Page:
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The Day My Mother Gave Me Away to the Tinkers

by Ethna McKiernan


She'd threatened this before, thinking

it would cause me great fear after

whatever I did the umpteenth time.

She with nine children that year in Dublin,

and me the boldest and the worst.


I couldn't wait to be among them,

their bright scarves and tools

and horse-drawn caravans,

their campfires at night and sounds

of fiddles and tin whistles, the mattress

with moonlight shining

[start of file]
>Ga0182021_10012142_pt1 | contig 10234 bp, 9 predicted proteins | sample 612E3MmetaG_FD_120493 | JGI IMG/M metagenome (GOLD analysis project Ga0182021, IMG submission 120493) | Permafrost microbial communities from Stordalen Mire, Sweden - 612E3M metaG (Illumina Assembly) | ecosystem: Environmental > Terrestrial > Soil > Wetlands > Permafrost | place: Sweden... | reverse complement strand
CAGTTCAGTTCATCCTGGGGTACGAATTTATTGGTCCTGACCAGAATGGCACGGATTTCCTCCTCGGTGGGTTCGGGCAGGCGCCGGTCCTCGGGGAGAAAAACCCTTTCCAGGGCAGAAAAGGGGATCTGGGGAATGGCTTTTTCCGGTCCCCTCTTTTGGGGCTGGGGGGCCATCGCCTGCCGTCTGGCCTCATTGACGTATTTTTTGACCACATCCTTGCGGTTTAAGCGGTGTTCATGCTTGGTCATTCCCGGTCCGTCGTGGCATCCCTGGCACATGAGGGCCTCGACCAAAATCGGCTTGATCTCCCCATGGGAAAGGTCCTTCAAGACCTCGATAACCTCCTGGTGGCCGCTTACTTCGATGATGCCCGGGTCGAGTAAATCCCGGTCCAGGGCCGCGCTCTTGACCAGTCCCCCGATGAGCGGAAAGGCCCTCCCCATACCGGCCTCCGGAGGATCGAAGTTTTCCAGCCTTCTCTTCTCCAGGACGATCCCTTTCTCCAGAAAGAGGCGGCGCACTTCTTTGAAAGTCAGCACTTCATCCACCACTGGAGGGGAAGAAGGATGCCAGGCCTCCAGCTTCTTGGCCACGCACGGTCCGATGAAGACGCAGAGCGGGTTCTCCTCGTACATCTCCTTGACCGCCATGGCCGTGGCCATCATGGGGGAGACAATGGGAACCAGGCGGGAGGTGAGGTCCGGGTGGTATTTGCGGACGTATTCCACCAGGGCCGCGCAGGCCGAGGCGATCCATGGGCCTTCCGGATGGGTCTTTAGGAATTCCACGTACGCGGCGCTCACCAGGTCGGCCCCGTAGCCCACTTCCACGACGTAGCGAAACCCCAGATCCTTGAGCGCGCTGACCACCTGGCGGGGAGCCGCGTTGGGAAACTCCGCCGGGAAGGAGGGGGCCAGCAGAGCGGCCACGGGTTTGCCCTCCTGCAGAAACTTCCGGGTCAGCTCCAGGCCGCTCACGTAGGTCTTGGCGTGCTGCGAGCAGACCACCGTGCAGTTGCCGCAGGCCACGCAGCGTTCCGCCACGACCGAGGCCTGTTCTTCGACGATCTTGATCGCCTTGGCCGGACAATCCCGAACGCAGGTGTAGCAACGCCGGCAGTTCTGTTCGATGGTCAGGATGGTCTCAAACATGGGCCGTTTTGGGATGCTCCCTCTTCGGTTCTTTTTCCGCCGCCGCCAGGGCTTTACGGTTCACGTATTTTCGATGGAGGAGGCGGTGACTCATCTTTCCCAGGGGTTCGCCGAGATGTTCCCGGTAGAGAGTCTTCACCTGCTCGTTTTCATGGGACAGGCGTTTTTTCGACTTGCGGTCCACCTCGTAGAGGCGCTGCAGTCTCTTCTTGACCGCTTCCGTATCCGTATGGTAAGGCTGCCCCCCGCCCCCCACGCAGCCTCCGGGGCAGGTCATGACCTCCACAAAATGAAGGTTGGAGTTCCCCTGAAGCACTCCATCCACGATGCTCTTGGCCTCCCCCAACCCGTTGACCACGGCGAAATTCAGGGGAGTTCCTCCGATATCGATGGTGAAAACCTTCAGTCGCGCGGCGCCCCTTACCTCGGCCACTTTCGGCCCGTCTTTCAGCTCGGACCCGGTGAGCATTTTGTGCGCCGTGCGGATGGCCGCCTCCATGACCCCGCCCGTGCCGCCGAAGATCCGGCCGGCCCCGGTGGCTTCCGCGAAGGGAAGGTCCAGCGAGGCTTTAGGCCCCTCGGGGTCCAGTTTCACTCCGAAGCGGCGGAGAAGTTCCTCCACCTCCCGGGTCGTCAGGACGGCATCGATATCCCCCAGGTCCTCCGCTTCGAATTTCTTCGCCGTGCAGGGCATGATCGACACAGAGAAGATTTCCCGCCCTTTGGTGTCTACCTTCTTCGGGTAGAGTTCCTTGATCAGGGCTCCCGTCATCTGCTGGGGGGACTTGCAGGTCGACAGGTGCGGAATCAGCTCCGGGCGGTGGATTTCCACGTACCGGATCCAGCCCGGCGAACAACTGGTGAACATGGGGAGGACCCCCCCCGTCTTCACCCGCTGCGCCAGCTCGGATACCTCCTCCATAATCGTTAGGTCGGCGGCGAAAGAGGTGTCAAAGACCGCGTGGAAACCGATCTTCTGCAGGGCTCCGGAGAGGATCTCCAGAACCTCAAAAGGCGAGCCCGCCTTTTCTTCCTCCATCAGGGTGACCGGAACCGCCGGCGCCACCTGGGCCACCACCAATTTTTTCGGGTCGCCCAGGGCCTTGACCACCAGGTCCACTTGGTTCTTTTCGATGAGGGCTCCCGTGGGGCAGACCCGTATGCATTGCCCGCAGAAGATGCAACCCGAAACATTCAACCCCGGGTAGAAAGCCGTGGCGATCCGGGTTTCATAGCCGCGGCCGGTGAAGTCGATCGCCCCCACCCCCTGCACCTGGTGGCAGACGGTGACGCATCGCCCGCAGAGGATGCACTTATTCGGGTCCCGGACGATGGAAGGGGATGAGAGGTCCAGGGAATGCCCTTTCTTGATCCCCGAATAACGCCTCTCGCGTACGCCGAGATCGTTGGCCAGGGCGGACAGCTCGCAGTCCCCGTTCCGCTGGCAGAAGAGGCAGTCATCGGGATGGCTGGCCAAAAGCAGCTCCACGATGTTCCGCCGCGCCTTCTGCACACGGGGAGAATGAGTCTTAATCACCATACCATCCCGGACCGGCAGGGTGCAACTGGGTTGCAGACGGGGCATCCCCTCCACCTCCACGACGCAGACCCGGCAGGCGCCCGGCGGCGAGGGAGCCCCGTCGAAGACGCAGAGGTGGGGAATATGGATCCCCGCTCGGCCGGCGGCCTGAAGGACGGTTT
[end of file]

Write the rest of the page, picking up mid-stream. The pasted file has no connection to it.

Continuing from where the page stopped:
on the three babies piled upon it.


Travelling was an itch, raw

and sweet in my bones.

How could I live on plain

Mount Auburn Avenue and walk

to Muckross School when

the world of mountains

and berries and lakes



How could I carry that sliced loaf

of bread from Johnston Mooney and O'Brien's

when we could shape our own

and smell the yeast rising

from hot stones?


When I looked back,

my beautiful mother

was crying. It would be a year

before I returned, changed.

How I'd miss her.